- Although invented by Goldin, the illusion is probably best associated with the American father and son magicians Harry Blackstone, Sr. and Harry Blackstone, Jr.. Blackstone, Sr. began performing the illusion in the 1930s, and he is often credited with popularising the illusion and bringing it to a wider audience through his extensive tours of the American Midwest. Following his father's death in 1965, Blackstone, Jr. also performed the illusion using his father's original apparatus.
- Although Harry Blackstone, Jr's performances usually used his wife, Gay, as the assistant being sawn, he did on one occasion perform the illusion on actress Stefanie Powers.
- Actor and magician Orson Welles used a Buzz Saw in his Mercury Wonder Show magic performances. He originally performed it on his wife Rita Hayworth until Columbia Pictures banned her from participating in Welles' show. He then regularly performed it on Marlene Dietrich and, later, on an up-and-coming young actress named Marilyn Monroe.
- In 1956, Indian illusionist P. C. Sorcar used a buzz saw to cut his wife in two during a televised performance. Just when he had divided her the host quickly signed off and the show ended. This caused horrified viewers to believe she had accidentally been killed. In reality, it was a live broadcast and time had run out.
- Live performances by Peruvian magician Richiardi Jr are often cited as the most horrific presentations of a sawing illusion. Richiardi used a buzz saw, but he greatly added to the shock value by incorporating fake blood and entrails, which were sprayed over the stage (and sometimes beyond it) as the saw went to work.
- Having purchased it at auction in the early 1990s, David Copperfield now owns the Buzz Saw built for and used by Orson Welles. Having restored it to working condition, he sometimes performed it on his then-wife, supermodel Claudia Schiffer. He has also performed the illusion on a number of other guest celebrity assistants including actress Penélope Cruz and TV presenter Cat Deeley, who was sawed in half by Copperfield at a 2007 UNICEF fundraiser. Copperfield's performance of the illusion is one of those in which the assistant's waist is bared and the saw can be seen cutting into their exposed skin. He also inserts the wooden strip into its holder before the assistant is placed on the table above it.
"Even though I'd been sawed in half lots of times before, it was still quite scary, because the saw blade was huge and all too real. And, with no box over me, I was able to look down and see the saw going right through my bare waist and into the wood underneath me - I could even see my skin rippling as the saw cut through it. But it didn't really hurt, just tickled a bit, and it was quite an honour to have the chance to do it, as David doesn't usually use it in his shows and just saves it for special occasions." - Cat Deeley.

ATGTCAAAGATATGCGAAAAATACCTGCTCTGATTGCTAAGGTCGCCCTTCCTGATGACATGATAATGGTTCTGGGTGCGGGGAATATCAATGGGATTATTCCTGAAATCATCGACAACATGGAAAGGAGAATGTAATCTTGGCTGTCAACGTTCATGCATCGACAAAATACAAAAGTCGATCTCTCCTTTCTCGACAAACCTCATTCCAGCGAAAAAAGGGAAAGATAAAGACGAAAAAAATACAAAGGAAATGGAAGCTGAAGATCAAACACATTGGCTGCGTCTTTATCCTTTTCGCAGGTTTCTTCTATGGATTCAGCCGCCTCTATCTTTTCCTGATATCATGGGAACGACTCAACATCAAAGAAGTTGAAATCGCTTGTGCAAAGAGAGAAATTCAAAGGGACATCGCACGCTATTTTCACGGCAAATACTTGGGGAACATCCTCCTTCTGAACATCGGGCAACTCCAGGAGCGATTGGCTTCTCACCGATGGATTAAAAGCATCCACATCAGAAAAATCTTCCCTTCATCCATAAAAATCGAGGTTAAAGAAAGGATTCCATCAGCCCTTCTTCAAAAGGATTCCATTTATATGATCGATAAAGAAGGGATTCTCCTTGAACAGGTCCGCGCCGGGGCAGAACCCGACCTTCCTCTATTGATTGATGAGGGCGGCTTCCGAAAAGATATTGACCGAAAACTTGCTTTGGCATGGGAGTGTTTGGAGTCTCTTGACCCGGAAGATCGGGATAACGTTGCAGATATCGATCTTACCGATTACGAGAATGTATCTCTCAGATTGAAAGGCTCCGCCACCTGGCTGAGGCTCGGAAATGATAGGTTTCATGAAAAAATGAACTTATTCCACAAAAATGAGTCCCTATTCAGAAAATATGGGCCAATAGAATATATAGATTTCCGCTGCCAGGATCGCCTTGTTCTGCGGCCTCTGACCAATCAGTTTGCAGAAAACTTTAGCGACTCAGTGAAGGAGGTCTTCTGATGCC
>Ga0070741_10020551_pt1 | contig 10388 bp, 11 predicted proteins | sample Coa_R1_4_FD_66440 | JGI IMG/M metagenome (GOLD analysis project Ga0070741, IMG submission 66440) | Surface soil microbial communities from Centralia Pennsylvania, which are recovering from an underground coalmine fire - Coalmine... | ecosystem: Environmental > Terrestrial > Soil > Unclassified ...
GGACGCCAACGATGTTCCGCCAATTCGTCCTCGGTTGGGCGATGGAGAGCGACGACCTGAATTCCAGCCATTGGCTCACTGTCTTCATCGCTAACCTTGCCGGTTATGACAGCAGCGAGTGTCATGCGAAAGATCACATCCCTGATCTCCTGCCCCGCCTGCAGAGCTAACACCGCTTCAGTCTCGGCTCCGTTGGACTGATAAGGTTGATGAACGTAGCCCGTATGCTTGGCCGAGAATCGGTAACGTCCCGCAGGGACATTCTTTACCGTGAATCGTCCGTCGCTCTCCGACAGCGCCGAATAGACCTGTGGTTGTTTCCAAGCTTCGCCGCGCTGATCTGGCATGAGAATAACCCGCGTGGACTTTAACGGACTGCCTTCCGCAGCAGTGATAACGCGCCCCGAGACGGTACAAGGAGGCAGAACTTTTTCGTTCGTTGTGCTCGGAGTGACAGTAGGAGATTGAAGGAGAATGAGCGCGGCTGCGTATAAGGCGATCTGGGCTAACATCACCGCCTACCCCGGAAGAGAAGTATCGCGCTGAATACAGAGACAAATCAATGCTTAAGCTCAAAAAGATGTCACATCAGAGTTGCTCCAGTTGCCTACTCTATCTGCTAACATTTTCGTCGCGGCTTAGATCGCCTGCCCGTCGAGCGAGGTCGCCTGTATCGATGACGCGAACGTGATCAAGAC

- In the 2007 French movie La fille coupée en deux (aka The Girl Cut in Two), the movie ends with the lead character of Gabrielle, played by Ludivine Sagnier, becoming a magician's assistant and being sawed in half by a buzz saw.
- Brazilian magician Mario Kamia has often performed the illusion on celebrity assistants, including model and TV presenter Ana Hickmann. Kamia's Buzz Sawing also appeared in the 2011 Brazilian TV show O Astro, in which actor Rodrigo Lombardi (supervised by Kamia) sawed actress Ellen Rocche in half. When not performing the illusion on guest celebrity assistants, he usually performs it on his regular main assistant Diny Oliveira, who can usually be seen in videos of the celebrity performances providing reassurance to the celebrity being sawn. In some of Kamia's performances, the assistant is sawn face-up, while in others the sawing is done with the assistant face-down. Sometimes he uses the wrist and ankle restraints, and sometimes the assistant is unrestrained (Hickmann, for example, is so tall that he was unable to use the restraints on her, and she had to be sawn face-up). In all of his performances, however, he uses a thin plastic cover over the assistant's body.
- The illusion was featured as the "forfeit" in Season 1, Episode 2 of the BBC TV programme The Magicians. Having lost the audience vote, TV presenter Amanda Byram found herself being divided in the illusion as her "punishment" for coming last.
- The buzz saw was again used as a forfeit in the BBC TV programme Killer Magic. Magician Jasz Vegas came last in that week's contest, and submitted to a Richiardi style demonstration of the buzz saw. Jasz was first examined by a doctor, then willingly lay on the table, and was gorily sliced in two with the saw, with apparently fatal results.
The Buzz Saw is often considered to be one of the most dangerous of all illusions, due to the fact that the saw is demonstrably real and clearly does pass completely through the assistant's waist, dividing their body in two. If incorrectly performed, the illusion can be fatal, and at least two assistants are known to have died during rehearsals or performances. Even those skilled in performing the illusion are not immune to the dangers, as an experimental modification to their Buzz Saw led to Gay Blackstone suffering minor friction burns to her waist during a live performance on British TV.